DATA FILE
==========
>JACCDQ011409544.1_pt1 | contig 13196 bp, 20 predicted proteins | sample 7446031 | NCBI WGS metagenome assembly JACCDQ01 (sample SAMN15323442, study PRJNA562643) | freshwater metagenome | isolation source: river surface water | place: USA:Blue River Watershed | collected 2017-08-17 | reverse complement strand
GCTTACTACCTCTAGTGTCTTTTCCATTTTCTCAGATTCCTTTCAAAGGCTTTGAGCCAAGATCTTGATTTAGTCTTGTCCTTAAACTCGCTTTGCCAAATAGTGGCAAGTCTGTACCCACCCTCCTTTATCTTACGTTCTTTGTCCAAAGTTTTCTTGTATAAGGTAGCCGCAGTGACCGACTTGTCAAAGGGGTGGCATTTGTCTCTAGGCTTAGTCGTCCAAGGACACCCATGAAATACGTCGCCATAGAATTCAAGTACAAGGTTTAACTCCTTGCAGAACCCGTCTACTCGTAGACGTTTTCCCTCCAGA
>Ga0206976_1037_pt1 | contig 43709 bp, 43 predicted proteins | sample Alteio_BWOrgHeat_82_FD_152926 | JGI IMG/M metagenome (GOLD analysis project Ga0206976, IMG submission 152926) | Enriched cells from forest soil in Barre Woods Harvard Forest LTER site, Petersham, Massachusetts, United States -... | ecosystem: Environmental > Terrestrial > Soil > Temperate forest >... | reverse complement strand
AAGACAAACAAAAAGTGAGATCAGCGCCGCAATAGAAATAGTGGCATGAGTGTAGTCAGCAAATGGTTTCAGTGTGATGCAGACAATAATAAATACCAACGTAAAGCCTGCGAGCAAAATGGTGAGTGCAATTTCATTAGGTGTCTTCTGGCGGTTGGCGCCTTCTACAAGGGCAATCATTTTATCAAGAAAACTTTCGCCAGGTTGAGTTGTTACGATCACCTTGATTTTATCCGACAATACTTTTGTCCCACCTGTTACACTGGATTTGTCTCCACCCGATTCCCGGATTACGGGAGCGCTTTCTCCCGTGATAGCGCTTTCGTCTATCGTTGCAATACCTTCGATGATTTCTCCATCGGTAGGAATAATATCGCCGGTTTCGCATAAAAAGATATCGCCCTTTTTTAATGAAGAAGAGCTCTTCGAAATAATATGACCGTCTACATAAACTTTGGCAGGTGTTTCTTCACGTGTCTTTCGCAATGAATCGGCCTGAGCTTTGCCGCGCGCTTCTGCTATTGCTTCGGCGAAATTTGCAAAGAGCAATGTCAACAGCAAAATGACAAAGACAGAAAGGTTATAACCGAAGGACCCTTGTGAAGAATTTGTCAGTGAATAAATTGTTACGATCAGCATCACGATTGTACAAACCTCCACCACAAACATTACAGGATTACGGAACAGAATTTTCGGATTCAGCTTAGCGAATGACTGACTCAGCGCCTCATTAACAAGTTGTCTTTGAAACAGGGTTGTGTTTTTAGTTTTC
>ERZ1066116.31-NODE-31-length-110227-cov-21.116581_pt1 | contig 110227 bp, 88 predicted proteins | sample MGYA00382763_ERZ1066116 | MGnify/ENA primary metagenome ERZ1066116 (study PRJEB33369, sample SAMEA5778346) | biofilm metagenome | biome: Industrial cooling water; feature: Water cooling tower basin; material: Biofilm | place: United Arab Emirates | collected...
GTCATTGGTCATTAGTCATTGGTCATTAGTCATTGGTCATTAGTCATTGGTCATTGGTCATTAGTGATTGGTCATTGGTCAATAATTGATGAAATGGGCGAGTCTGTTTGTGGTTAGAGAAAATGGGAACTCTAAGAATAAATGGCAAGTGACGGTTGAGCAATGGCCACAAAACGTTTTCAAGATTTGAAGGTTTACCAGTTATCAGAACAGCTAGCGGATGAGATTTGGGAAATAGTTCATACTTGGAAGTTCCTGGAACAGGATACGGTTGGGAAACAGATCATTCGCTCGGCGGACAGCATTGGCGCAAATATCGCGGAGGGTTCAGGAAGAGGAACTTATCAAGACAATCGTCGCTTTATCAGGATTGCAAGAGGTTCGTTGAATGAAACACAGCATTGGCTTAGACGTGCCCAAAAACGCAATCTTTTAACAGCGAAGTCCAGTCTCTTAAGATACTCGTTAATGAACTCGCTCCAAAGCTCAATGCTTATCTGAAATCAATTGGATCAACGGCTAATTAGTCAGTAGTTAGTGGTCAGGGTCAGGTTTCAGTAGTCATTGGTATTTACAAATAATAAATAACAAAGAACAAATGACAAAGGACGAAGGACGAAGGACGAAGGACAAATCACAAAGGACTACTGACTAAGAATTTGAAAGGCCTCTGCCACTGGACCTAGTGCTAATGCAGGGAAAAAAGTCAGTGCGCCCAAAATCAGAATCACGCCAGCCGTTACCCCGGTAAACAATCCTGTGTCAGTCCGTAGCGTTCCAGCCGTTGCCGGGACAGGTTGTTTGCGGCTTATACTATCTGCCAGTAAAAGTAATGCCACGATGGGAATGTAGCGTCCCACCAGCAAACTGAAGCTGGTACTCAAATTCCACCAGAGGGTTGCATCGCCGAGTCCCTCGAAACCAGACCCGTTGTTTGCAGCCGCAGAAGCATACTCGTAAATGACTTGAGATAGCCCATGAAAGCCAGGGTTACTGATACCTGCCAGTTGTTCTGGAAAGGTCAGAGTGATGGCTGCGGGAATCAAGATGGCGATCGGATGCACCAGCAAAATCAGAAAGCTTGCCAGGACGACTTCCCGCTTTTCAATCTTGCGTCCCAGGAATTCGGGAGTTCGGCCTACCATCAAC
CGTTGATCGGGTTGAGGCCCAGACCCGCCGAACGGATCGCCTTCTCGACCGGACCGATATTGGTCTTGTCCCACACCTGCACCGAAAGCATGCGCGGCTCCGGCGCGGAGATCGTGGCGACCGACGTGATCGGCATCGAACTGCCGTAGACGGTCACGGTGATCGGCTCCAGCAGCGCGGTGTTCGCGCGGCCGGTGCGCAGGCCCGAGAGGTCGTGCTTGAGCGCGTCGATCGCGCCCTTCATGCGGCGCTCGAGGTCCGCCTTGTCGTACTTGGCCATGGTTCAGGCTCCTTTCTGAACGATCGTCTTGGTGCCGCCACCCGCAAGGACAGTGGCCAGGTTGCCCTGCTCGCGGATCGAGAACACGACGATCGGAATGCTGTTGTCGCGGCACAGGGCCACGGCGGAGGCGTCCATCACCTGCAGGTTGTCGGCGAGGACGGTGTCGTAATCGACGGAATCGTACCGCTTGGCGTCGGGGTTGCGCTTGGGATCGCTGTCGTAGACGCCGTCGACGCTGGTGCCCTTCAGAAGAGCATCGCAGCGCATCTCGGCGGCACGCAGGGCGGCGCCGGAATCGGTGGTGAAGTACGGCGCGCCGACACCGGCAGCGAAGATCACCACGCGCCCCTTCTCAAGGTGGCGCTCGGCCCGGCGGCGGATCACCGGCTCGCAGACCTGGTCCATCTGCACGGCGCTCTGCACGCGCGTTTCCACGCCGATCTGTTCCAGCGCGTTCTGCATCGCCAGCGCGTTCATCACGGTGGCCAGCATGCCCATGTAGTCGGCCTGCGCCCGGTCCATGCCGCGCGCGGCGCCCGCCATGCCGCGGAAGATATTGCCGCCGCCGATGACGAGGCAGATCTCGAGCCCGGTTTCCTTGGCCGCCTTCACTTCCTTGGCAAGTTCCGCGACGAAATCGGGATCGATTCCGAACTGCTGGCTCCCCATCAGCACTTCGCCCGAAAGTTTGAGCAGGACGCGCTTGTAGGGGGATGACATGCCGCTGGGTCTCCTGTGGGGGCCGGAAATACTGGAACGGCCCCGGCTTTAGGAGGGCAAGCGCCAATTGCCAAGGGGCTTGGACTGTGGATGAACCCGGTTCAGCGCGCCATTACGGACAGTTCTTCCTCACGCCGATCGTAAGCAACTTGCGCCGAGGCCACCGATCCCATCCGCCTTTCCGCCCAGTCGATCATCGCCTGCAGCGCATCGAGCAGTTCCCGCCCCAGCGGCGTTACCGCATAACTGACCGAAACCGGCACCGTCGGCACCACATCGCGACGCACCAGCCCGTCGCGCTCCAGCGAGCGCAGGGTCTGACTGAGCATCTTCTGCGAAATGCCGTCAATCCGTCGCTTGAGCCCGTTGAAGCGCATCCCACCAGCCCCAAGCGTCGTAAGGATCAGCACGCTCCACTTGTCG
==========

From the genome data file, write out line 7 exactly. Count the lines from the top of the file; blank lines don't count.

CGTTGATCGGGTTGAGGCCCAGACCCGCCGAACGGATCGCCTTCTCGACCGGACCGATATTGGTCTTGTCCCACACCTGCACCGAAAGCATGCGCGGCTCCGGCGCGGAGATCGTGGCGACCGACGTGATCGGCATCGAACTGCCGTAGACGGTCACGGTGATCGGCTCCAGCAGCGCGGTGTTCGCGCGGCCGGTGCGCAGGCCCGAGAGGTCGTGCTTGAGCGCGTCGATCGCGCCCTTCATGCGGCGCTCGAGGTCCGCCTTGTCGTACTTGGCCATGGTTCAGGCTCCTTTCTGAACGATCGTCTTGGTGCCGCCACCCGCAAGGACAGTGGCCAGGTTGCCCTGCTCGCGGATCGAGAACACGACGATCGGAATGCTGTTGTCGCGGCACAGGGCCACGGCGGAGGCGTCCATCACCTGCAGGTTGTCGGCGAGGACGGTGTCGTAATCGACGGAATCGTACCGCTTGGCGTCGGGGTTGCGCTTGGGATCGCTGTCGTAGACGCCGTCGACGCTGGTGCCCTTCAGAAGAGCATCGCAGCGCATCTCGGCGGCACGCAGGGCGGCGCCGGAATCGGTGGTGAAGTACGGCGCGCCGACACCGGCAGCGAAGATCACCACGCGCCCCTTCTCAAGGTGGCGCTCGGCCCGGCGGCGGATCACCGGCTCGCAGACCTGGTCCATCTGCACGGCGCTCTGCACGCGCGTTTCCACGCCGATCTGTTCCAGCGCGTTCTGCATCGCCAGCGCGTTCATCACGGTGGCCAGCATGCCCATGTAGTCGGCCTGCGCCCGGTCCATGCCGCGCGCGGCGCCCGCCATGCCGCGGAAGATATTGCCGCCGCCGATGACGAGGCAGATCTCGAGCCCGGTTTCCTTGGCCGCCTTCACTTCCTTGGCAAGTTCCGCGACGAAATCGGGATCGATTCCGAACTGCTGGCTCCCCATCAGCACTTCGCCCGAAAGTTTGAGCAGGACGCGCTTGTAGGGGGATGACATGCCGCTGGGTCTCCTGTGGGGGCCGGAAATACTGGAACGGCCCCGGCTTTAGGAGGGCAAGCGCCAATTGCCAAGGGGCTTGGACTGTGGATGAACCCGGTTCAGCGCGCCATTACGGACAGTTCTTCCTCACGCCGATCGTAAGCAACTTGCGCCGAGGCCACCGATCCCATCCGCCTTTCCGCCCAGTCGATCATCGCCTGCAGCGCATCGAGCAGTTCCCGCCCCAGCGGCGTTACCGCATAACTGACCGAAACCGGCACCGTCGGCACCACATCGCGACGCACCAGCCCGTCGCGCTCCAGCGAGCGCAGGGTCTGACTGAGCATCTTCTGCGAAATGCCGTCAATCCGTCGCTTGAGCCCGTTGAAGCGCATCCCACCAGCCCCAAGCGTCGTAAGGATCAGCACGCTCCACTTGTCG